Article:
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CLASS 46


Now in its twelfth year, Class 46 is dedicated to European trade mark law and practice. This weblog is written by a team of enthusiasts who want to spread the word and share their thoughts with others.

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THURSDAY, 12 FEBRUARY 2015
NANO rejected by General Court

In Case T-379/13  Innovation First, Inc., filed for a CTM application for the following goods for NANO:

-           Class 9: ‘Robots for educational use, namely teaching robots, and structural parts therefore; kits for constructing teaching robots; batteries for the aforementioned goods; cases adapted for the aforementioned goods; computer programs for designing and remotely controlling motorized toys; all aforementioned goods except for humanoid robots, kits for constructing humanoid robots and goods specially adapted to humanoid robots’;

–        Class 28: ‘Toy robots; toy robot building kits; toy robots for educational use and structural parts therefore; robots for hobby use, namely robots for entertainment use, and structural parts therefore; kits for constructing robots for entertainment use; toy bridges, toy building structures and toy vehicle tracks; cases adapted for the aforementioned goods; all aforementioned goods except for humanoid robots, kits for constructing humanoid robots and goods specially adapted to humanoid robots’.

OHIM and the General Court confirmed the rejection of the CTM application.

The relevant public is composed of both average consumers and professionals who handle information technology and who speak Spanish, Danish, German, English, French, Italian, Portuguese and Finnish. Secondly, the trade mark applied for means ‘extremely small’ or ‘involving the use of nanotechnology’, notwithstanding the fact that ‘nano’ is sometimes used as a prefix.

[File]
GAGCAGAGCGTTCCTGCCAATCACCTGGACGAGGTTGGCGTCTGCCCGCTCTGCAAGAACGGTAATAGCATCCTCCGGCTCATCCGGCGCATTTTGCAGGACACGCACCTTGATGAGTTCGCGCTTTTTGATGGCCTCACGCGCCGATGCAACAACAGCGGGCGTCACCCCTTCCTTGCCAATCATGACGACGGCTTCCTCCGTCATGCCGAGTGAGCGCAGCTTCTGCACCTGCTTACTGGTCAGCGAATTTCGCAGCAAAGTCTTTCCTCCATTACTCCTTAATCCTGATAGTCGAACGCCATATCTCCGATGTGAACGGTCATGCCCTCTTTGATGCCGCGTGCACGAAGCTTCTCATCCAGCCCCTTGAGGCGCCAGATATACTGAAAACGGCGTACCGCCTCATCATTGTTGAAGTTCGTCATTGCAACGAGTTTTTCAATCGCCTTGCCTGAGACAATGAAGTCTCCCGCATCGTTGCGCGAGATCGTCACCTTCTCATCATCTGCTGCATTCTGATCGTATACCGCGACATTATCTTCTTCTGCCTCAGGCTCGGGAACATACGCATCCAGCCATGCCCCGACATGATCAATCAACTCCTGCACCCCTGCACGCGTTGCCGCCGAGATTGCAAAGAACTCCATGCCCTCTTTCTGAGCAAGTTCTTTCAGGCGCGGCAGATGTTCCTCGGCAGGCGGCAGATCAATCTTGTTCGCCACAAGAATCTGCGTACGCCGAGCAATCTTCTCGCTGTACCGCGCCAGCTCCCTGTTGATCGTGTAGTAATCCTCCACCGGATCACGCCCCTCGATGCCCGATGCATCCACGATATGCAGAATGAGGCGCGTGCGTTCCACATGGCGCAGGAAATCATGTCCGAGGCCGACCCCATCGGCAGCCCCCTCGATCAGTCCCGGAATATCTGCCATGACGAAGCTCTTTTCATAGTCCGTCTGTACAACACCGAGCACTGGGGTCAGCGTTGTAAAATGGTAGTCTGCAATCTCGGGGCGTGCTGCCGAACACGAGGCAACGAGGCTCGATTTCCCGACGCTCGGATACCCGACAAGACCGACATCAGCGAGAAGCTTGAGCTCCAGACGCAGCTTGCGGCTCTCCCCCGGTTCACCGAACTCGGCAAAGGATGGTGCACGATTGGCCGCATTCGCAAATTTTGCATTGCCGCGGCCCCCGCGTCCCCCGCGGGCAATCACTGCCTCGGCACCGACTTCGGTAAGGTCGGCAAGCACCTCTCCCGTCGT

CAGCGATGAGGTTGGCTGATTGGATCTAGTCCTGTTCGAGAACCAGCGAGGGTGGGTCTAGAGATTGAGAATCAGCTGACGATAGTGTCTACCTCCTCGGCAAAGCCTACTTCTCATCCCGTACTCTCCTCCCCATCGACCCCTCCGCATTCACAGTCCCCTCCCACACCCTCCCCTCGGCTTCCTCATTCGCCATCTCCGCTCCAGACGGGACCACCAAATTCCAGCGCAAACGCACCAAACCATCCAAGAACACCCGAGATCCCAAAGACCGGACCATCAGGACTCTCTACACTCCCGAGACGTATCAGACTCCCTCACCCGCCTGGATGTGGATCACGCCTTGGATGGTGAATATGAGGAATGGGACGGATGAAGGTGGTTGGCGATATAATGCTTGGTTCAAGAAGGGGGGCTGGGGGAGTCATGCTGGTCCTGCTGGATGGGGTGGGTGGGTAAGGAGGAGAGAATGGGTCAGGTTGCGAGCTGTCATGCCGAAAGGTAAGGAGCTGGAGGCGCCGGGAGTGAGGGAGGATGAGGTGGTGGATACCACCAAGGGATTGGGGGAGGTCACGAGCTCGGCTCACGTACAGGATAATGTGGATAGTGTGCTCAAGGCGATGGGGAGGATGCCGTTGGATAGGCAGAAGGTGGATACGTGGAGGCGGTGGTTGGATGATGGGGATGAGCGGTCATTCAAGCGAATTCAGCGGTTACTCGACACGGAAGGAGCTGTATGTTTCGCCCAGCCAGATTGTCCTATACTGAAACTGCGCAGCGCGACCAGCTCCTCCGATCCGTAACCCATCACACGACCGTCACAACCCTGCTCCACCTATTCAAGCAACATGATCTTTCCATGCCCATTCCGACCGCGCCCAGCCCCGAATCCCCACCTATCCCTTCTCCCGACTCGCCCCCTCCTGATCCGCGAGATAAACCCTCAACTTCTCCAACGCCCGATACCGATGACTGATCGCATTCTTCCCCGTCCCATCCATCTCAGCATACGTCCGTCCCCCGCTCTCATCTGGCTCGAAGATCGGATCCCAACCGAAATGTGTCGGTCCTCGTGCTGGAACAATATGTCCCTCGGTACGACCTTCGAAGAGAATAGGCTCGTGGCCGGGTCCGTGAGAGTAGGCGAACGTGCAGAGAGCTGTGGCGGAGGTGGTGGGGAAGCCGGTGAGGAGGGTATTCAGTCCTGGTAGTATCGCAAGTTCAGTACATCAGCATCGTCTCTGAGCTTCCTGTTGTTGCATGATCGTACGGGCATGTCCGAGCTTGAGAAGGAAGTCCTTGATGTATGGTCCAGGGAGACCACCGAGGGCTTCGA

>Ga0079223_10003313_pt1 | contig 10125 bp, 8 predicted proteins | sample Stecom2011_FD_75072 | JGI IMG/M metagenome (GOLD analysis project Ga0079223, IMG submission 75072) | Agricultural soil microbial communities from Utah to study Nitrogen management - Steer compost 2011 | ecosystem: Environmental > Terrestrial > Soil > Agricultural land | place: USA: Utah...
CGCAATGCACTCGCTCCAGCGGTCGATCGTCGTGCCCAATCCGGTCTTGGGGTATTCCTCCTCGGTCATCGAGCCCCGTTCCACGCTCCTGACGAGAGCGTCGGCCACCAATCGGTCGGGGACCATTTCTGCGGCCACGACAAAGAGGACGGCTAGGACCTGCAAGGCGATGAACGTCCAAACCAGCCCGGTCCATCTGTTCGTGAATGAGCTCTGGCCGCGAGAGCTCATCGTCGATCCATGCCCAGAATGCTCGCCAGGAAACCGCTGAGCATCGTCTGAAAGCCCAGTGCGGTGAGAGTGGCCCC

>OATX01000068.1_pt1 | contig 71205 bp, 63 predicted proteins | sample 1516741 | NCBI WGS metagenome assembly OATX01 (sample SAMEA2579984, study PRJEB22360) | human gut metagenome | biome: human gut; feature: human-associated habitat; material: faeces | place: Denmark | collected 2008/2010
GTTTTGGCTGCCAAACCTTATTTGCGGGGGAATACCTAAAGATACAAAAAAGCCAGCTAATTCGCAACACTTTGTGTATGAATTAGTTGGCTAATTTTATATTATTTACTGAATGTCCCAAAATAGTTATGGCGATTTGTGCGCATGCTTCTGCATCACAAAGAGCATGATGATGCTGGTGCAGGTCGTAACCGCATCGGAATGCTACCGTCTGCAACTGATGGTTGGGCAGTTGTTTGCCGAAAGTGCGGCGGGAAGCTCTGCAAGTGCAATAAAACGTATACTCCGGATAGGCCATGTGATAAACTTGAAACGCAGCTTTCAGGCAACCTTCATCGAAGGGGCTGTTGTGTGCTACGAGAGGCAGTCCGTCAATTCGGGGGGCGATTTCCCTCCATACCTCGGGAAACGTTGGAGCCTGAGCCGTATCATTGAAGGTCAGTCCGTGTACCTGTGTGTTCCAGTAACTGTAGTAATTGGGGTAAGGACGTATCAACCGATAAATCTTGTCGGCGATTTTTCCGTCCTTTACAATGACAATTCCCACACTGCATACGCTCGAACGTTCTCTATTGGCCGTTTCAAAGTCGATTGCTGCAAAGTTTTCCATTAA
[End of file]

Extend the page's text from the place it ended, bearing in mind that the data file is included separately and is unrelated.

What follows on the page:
Thirdly, the term ‘nano’ is not unusual in relation to the goods listed, since it is going to be interpreted by the relevant public as meaning that those goods are small or based on nanotechnology. In that regard, the fact that the goods are small in dimension is a desired characteristic in the goods at issue. Moreover, in response to the applicant’s argument that the extremely small size of the goods would make their handling and observation very difficult, even dangerous, the BoA stated that, while the relevant public may not be aware of the precise mathematical meaning of ‘nano’, it would none the less immediately associate that term with the small size of the goods in question, since the term had become a direct reference to that characteristic.

Therefore, the trade mark applied for is descriptive of the characteristics of the goods within the meaning of Article 7(1)(c) of Regulation No 207/2009. Finally, in so far as the word ‘nano’ is neither vague nor unusual in relation to the goods, the trade mark applied for is also devoid of any distinctive character, under Article 7(1)(b) of CTMR.

 

Posted by: Laetitia Lagarde @ 15.14
Tags: General court, NANO, technology, absolute grounds,
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